As I mentioned before, Lent is traditionally called "Bright Sadness" in the Orthodox tradition, and after a few weeks of exploration into apophaticism, this notion of Bright Sadness has come to more adequately explain this time of Lent during this season of the church year for me. It has marked a period of my life rampant with dramatic change during the last few years and last few months. The Bright Sadness of this time of advent (or Lent), this time of waiting and participating in joining Christ in his sufferings, has brought great illumination, and yet sadness too. There have been moments of recognition and brightness that have reminded me of the importance of spiritual disciplines and obedience, rooted in humility, and a deep reverential silence that have shaped my life since childhood. Yet there have been periods of sadness and grief over the changes from where I've come from, and the loss of former perspectives. There has also been sadness in the changed relationships that have stemmed from deep theological shifts in the last five years, that have made it difficult to continue to perpetuate perspectives that no longer urge me along the journey of faith. And while I grieve in a way the loss and change of certain relationships in that they don't remain the same or rooted within a particular time and place, I also rejoice, for the journey of faith is also bright and illuminating. There is truly a sense of Bright Sadness right now--i.e. I am seeing life in new ways, yet there is a sense of loss, and I am changing and finding God in new ways, yet the relationships around me are also changing.
I've realized that it is important for me to wrestle with some more of these thoughts, and so I've decided to start blogging through Peter Rollins' book How (Not) to Speak of God. This book has been a breath of fresh air, and has helped put into words many of my thoughts that I had yet to find words for, and also stretched me in new ways. Combine this book with some of the best lectures and discussions of my seminary experience on Apophatic Theology from the last few weeks, especially as seen expressed in Pseudo-Dionysius, and bright sadness takes shape in powerful ways.
This should be fun and challenging, and for my friends and family reading this, if there are words that don't make sense, let me know. I know that I have yet to "define" apophatic theology (or for a Wiki definition, click here), and I will come to that, but for now, I'd like to quote a bit of the introduction of Rollins' book, that I won't even comment on tonight, but would simply like for it to ruminate and give shape to the coming discussion. This is found in Rollins' introduction, and explains his reasons for being drawn to mystical theology, which shapes a large part of the book and which illuminates much of my own perspective of how this dialogue about faith, church, the kingdom of God and so much more should take shape. This quote is in reference to Rollins trying to explain why how we (don't) talk about God is important:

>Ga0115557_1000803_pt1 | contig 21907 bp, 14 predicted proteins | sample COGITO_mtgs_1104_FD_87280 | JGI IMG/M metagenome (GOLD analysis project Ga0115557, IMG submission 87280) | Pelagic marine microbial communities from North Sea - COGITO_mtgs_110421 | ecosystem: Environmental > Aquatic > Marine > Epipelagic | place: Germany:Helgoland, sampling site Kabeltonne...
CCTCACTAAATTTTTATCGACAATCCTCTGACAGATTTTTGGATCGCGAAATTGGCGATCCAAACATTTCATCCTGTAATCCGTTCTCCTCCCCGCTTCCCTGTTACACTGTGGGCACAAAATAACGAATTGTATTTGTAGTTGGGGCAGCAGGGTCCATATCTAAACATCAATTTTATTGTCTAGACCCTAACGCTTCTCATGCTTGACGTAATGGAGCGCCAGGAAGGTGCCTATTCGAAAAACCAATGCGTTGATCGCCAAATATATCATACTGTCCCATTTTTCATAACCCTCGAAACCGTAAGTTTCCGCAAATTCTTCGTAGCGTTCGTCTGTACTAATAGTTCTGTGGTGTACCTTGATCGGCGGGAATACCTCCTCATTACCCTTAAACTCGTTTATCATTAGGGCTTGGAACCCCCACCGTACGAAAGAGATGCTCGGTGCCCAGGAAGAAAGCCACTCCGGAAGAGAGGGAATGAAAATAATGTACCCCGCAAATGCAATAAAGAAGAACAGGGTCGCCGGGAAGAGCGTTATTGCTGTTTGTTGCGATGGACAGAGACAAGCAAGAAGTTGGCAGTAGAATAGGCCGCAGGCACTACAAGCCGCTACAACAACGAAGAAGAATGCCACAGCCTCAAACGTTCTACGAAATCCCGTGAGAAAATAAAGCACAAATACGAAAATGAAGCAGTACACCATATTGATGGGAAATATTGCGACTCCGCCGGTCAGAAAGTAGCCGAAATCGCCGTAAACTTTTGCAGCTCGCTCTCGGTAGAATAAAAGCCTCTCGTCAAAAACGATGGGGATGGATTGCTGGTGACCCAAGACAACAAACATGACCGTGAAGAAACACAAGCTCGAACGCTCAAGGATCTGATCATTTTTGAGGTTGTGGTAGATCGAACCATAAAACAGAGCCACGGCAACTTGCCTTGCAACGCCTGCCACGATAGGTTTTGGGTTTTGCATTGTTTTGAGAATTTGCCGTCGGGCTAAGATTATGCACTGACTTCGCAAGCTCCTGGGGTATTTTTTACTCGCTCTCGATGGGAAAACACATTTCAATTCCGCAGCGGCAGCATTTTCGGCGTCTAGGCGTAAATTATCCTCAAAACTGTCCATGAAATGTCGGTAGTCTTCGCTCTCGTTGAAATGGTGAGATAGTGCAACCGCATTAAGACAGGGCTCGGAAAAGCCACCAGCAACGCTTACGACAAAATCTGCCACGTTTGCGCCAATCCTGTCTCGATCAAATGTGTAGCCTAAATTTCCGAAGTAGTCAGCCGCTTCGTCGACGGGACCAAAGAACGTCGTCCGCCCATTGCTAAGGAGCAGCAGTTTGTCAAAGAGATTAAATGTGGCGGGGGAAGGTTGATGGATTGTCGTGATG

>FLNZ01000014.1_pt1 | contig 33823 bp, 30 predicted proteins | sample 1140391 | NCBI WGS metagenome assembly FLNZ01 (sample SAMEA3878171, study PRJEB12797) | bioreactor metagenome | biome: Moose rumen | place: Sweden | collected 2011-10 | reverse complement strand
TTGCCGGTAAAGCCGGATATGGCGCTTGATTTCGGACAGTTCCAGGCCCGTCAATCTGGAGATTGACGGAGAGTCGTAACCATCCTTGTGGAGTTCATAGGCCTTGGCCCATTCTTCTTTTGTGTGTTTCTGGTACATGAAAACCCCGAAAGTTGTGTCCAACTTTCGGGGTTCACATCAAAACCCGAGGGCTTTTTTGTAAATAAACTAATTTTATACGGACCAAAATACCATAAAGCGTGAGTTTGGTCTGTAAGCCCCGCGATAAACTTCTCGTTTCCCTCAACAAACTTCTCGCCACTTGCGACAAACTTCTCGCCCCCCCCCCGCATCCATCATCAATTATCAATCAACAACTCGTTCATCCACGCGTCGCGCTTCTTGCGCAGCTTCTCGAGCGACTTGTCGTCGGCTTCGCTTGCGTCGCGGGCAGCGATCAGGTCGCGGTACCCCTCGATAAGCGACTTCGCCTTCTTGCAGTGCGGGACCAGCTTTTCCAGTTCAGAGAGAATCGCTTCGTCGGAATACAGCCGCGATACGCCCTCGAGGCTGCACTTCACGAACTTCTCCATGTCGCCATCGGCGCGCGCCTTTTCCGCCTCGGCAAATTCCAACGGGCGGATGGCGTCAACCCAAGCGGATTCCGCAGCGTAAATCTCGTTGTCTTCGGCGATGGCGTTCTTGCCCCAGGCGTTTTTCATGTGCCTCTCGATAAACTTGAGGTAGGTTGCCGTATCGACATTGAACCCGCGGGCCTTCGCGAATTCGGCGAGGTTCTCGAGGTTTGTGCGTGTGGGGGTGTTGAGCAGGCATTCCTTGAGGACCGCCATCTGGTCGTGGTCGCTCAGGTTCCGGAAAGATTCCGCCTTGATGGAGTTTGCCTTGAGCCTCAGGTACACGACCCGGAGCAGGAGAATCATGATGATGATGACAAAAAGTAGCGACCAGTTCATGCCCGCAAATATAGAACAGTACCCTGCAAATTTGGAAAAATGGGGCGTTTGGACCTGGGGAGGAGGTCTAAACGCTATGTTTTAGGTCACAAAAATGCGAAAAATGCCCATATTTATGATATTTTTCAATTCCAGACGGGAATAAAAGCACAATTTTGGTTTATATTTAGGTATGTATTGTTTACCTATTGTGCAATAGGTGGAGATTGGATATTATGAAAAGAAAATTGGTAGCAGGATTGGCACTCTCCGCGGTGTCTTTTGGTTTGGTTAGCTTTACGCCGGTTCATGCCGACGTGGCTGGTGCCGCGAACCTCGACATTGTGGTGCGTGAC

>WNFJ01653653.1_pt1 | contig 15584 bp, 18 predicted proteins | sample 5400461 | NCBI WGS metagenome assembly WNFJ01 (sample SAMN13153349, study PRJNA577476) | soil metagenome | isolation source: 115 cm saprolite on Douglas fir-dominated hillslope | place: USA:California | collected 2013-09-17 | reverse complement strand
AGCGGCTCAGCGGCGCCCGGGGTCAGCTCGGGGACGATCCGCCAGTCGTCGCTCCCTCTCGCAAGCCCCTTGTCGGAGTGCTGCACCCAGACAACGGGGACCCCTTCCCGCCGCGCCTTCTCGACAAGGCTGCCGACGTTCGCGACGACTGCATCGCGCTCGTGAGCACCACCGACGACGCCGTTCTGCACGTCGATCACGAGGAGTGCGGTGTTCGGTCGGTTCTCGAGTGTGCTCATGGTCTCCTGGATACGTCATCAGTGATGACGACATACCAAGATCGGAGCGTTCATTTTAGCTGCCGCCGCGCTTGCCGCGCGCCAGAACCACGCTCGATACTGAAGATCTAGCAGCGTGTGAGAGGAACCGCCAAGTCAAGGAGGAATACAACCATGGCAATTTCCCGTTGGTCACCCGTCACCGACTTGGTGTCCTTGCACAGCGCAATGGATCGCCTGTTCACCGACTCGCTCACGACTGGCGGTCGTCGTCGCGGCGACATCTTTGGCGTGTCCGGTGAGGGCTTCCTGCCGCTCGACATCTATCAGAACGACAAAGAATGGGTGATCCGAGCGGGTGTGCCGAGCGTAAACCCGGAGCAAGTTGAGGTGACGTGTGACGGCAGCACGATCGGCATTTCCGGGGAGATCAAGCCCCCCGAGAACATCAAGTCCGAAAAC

"Each time I returned to the horns of this dilemma, I found myself drawn to the Christian mystics (such as Meister Eckhart), for while they did not embrace total silence, they balked at the presumption of those who would seek to colonize the name 'God' with concepts. Instead of viewing the unspeakable as that which brings all language to a halt, they realized that the unspeakable was precisely the place where the most inspiring language began. This God whose name was above every name gave birth, not to a poverty of words, but to an excess of them. And so they wrote elegantly concerning the limits of writing and spoke eloquently about the brutality of words. By speaking with wounded words of their wounded Christ, these mystics helped to develop, not a distinct religious tradition, but rather a way of engaging with and understanding already existing religious traditions: seeing them as a loving response to God rather than a way of defining God (Rollins, xii)."